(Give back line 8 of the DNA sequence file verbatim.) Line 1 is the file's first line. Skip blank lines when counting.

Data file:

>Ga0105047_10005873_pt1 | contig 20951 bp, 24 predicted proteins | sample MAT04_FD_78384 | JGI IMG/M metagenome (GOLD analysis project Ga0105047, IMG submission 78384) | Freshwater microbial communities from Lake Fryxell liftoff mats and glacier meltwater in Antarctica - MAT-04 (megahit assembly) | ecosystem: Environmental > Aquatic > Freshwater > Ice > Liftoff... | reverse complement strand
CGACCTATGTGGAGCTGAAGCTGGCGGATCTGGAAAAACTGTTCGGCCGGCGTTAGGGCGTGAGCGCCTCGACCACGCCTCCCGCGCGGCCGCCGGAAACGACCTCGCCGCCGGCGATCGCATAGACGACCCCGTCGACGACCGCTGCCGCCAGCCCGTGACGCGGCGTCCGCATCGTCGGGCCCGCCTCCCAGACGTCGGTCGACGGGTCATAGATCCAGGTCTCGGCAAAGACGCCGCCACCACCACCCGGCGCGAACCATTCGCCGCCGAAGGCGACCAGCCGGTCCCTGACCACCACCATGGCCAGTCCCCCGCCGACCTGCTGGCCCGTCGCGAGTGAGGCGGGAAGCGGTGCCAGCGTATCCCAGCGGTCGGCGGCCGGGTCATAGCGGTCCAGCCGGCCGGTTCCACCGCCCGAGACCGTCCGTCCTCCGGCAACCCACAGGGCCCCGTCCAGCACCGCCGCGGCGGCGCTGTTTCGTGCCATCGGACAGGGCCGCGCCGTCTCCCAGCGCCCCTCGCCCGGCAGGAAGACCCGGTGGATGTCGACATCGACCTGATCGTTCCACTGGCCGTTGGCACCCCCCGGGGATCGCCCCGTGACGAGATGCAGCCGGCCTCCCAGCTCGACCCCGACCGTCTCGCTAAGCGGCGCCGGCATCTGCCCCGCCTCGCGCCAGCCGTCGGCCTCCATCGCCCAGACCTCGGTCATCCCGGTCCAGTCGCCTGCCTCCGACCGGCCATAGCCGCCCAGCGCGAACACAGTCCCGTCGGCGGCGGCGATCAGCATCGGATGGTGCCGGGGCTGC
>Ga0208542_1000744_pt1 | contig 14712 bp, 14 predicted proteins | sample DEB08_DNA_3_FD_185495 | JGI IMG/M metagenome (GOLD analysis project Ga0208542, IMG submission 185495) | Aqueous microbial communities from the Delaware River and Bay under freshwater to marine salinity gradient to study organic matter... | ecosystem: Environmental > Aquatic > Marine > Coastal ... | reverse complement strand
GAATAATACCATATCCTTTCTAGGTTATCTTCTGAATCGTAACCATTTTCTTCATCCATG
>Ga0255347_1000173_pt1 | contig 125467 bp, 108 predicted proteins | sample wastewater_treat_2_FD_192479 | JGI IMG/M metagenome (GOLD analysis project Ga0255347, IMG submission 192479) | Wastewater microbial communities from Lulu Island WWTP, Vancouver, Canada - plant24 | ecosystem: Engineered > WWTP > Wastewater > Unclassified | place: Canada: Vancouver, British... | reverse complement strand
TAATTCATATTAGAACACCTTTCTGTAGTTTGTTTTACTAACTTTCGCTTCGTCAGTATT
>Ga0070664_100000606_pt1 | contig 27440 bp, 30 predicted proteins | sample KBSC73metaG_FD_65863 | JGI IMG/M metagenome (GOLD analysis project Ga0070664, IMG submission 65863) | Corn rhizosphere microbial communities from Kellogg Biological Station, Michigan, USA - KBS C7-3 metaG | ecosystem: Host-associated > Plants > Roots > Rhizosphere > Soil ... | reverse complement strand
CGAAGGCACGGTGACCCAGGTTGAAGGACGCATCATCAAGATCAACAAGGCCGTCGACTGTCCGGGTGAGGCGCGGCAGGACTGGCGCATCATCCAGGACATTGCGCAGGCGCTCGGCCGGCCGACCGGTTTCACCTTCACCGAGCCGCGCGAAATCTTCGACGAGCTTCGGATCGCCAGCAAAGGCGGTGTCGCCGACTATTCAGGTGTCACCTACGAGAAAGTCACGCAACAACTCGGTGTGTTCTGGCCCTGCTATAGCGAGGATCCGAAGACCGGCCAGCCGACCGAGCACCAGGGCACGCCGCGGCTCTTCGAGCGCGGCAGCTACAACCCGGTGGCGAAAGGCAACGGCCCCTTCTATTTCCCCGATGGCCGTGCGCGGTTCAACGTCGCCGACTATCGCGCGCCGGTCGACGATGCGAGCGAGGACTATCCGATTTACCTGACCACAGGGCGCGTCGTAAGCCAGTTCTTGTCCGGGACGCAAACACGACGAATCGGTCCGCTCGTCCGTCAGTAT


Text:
CGAAGGCACGGTGACCCAGGTTGAAGGACGCATCATCAAGATCAACAAGGCCGTCGACTGTCCGGGTGAGGCGCGGCAGGACTGGCGCATCATCCAGGACATTGCGCAGGCGCTCGGCCGGCCGACCGGTTTCACCTTCACCGAGCCGCGCGAAATCTTCGACGAGCTTCGGATCGCCAGCAAAGGCGGTGTCGCCGACTATTCAGGTGTCACCTACGAGAAAGTCACGCAACAACTCGGTGTGTTCTGGCCCTGCTATAGCGAGGATCCGAAGACCGGCCAGCCGACCGAGCACCAGGGCACGCCGCGGCTCTTCGAGCGCGGCAGCTACAACCCGGTGGCGAAAGGCAACGGCCCCTTCTATTTCCCCGATGGCCGTGCGCGGTTCAACGTCGCCGACTATCGCGCGCCGGTCGACGATGCGAGCGAGGACTATCCGATTTACCTGACCACAGGGCGCGTCGTAAGCCAGTTCTTGTCCGGGACGCAAACACGACGAATCGGTCCGCTCGTCCGTCAGTAT